Purpose: (1) To describe and validate a newly developed, timed performance-based measures of functional vision-the real-life vision test (RLVT). (2) To determine how RLVT relates to clinical measures and self-report assessment of visual function and the complex interactions among visual impairment, psychosocial status, and demographic factors.
Methods: A total of 64 patients with age-related cataract and 45 age-matched controls were evaluated by four types of measurements: (1) demographic, medical, cognitive, and depressive evaluation and the reaction time (RT) testing; (2) clinical measures (visual acuity, contrast sensitivity, stereopsis, and the color perception); (3) the 25-item National Eye Institute's Visual Functioning Questionnaire; and (4) the RLVT. Spearman's coefficients, partial correlation, and multiple regression analysis were conducted to determine the relationship among RLVT, clinical measures, and self-report assessment of visual function while controlling for confounders.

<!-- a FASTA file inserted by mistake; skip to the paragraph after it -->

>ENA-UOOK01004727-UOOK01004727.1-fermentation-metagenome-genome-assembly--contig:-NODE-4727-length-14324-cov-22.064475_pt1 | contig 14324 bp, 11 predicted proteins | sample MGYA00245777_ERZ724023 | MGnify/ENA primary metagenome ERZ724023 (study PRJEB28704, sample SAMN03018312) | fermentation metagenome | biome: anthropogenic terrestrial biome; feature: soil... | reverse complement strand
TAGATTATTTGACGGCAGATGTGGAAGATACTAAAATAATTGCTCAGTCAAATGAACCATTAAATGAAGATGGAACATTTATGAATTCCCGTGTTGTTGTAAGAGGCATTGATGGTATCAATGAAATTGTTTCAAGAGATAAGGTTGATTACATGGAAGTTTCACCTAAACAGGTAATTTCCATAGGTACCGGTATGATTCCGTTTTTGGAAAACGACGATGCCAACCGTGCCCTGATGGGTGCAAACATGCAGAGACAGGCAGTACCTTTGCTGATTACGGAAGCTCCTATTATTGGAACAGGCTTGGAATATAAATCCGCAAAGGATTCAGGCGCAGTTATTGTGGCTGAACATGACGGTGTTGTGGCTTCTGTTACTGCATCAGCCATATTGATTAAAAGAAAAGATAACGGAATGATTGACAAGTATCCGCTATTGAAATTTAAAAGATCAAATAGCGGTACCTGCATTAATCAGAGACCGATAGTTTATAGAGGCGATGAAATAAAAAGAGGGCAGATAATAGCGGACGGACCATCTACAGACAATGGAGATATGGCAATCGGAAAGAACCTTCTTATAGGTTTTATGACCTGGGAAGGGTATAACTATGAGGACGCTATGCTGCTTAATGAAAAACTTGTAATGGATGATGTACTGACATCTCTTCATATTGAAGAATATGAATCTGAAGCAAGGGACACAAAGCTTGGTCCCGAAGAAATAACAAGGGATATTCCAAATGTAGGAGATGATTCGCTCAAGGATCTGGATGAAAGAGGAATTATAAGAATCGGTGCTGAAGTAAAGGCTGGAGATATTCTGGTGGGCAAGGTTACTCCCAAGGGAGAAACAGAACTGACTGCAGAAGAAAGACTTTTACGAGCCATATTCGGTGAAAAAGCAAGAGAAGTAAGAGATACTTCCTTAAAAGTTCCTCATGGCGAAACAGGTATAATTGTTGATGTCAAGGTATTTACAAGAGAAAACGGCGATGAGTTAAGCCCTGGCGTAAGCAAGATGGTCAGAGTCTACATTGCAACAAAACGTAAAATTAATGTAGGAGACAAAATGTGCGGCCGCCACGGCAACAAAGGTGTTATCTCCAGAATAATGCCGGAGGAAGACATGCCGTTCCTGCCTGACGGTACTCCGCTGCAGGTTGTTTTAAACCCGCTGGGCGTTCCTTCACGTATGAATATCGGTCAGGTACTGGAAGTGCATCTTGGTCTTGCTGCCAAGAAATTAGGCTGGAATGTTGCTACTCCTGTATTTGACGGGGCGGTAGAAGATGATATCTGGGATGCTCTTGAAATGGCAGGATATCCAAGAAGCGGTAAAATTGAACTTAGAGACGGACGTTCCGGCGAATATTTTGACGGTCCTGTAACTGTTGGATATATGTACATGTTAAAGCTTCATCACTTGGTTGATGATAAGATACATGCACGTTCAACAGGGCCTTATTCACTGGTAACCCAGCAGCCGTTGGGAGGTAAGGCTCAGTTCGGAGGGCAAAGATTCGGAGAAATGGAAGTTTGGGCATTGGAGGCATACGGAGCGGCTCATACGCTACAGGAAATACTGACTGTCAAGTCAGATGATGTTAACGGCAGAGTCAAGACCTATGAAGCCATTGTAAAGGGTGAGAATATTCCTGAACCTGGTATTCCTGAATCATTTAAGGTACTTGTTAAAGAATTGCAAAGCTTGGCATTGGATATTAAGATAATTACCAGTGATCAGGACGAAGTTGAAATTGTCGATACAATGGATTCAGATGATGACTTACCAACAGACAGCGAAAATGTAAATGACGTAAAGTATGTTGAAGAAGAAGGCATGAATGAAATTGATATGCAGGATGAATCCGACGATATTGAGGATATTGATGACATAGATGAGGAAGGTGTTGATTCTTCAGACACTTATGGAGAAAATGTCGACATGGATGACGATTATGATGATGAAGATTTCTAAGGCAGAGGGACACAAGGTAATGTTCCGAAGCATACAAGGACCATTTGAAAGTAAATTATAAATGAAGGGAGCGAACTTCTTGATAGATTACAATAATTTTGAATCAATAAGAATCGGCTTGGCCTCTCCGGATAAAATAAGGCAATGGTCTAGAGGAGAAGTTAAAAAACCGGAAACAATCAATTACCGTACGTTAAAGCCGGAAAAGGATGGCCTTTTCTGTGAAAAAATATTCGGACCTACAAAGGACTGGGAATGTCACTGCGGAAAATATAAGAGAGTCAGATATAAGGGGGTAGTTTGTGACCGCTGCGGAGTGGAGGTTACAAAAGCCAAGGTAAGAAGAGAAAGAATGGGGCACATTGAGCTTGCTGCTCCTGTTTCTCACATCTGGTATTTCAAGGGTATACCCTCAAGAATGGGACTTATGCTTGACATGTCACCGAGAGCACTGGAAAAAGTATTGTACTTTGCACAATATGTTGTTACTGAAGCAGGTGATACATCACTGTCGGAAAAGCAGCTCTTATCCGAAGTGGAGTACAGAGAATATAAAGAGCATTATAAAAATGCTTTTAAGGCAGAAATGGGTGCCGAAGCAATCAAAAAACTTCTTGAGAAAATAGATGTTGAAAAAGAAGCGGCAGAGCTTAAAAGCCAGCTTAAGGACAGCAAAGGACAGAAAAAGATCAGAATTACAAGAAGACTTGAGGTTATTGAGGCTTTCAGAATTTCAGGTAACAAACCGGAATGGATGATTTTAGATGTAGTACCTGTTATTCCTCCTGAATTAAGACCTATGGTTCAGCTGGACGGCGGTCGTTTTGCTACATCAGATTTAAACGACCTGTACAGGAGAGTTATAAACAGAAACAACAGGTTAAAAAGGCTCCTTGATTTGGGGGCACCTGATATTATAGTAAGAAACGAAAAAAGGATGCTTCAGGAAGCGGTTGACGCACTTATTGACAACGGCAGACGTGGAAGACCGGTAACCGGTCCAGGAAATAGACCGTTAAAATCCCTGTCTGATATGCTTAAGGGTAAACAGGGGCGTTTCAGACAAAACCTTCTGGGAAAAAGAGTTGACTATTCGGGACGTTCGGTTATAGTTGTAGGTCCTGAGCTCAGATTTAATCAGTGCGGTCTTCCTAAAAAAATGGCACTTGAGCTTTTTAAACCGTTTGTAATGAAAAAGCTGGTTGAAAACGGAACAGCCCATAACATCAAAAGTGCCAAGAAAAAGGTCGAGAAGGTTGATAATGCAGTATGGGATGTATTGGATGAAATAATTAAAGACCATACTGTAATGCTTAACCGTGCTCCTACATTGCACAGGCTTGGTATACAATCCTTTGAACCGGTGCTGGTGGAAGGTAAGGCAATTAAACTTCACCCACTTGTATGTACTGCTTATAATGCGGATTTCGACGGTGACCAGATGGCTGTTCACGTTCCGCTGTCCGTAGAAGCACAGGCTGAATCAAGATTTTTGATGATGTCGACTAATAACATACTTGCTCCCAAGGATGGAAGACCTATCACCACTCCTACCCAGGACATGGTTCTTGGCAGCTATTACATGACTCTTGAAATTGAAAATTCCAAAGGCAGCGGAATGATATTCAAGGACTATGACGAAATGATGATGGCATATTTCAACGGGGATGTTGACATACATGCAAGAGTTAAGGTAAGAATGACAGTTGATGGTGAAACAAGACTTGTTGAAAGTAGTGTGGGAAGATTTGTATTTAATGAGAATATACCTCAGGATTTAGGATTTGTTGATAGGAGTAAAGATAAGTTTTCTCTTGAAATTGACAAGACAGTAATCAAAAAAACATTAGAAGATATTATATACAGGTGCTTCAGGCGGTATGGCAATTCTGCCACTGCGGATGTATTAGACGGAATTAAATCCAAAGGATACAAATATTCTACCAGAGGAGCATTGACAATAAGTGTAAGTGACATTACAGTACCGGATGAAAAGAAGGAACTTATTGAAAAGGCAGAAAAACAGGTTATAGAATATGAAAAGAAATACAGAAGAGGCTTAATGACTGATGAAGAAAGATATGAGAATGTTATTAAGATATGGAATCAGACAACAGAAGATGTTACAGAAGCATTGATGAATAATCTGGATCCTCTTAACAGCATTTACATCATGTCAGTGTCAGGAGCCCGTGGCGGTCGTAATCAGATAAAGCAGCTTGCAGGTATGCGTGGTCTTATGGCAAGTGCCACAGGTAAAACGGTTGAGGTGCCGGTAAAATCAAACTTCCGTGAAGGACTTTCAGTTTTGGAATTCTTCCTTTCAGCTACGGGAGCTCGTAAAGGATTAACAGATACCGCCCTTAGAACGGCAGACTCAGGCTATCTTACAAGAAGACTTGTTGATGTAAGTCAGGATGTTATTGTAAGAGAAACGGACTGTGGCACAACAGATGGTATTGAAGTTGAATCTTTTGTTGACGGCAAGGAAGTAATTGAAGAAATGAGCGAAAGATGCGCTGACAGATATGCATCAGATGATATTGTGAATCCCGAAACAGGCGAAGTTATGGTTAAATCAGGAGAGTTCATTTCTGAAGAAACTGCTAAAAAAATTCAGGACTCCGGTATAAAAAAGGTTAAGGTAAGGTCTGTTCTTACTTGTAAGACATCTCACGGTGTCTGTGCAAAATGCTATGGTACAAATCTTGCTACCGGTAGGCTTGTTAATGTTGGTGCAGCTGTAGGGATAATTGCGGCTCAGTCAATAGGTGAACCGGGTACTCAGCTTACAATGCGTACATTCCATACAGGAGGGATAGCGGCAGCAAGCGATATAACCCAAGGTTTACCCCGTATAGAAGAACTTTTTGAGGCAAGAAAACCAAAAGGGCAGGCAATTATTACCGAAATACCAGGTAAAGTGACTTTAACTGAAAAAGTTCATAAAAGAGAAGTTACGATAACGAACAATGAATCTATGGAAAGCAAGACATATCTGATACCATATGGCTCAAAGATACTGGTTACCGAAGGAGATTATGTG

Results: Control subjects performed RLVT significantly better than the cataract patients. RLVT correlated well with both clinical and self-report assessments of visual function. All subscales of RLVT remained highly associated with most of the clinical measures, even after adjusting for age, years of education, depression, cognitive status, and the RT. Distance, intermediate and near visual acuity, and binocular contrast sensitivity were significant predictors of the RLVT performances.
Conclusions: Given the strong relationship among RLVT, clinical measures, and the self-report assessments, our results highlight the potential usefulness of RLVT for assessing the functional vision of cataract patients. RLVT may provide information not obtainable from clinical measures or surveys and therefore it is essential to be incorporated into future ophthalmological practice.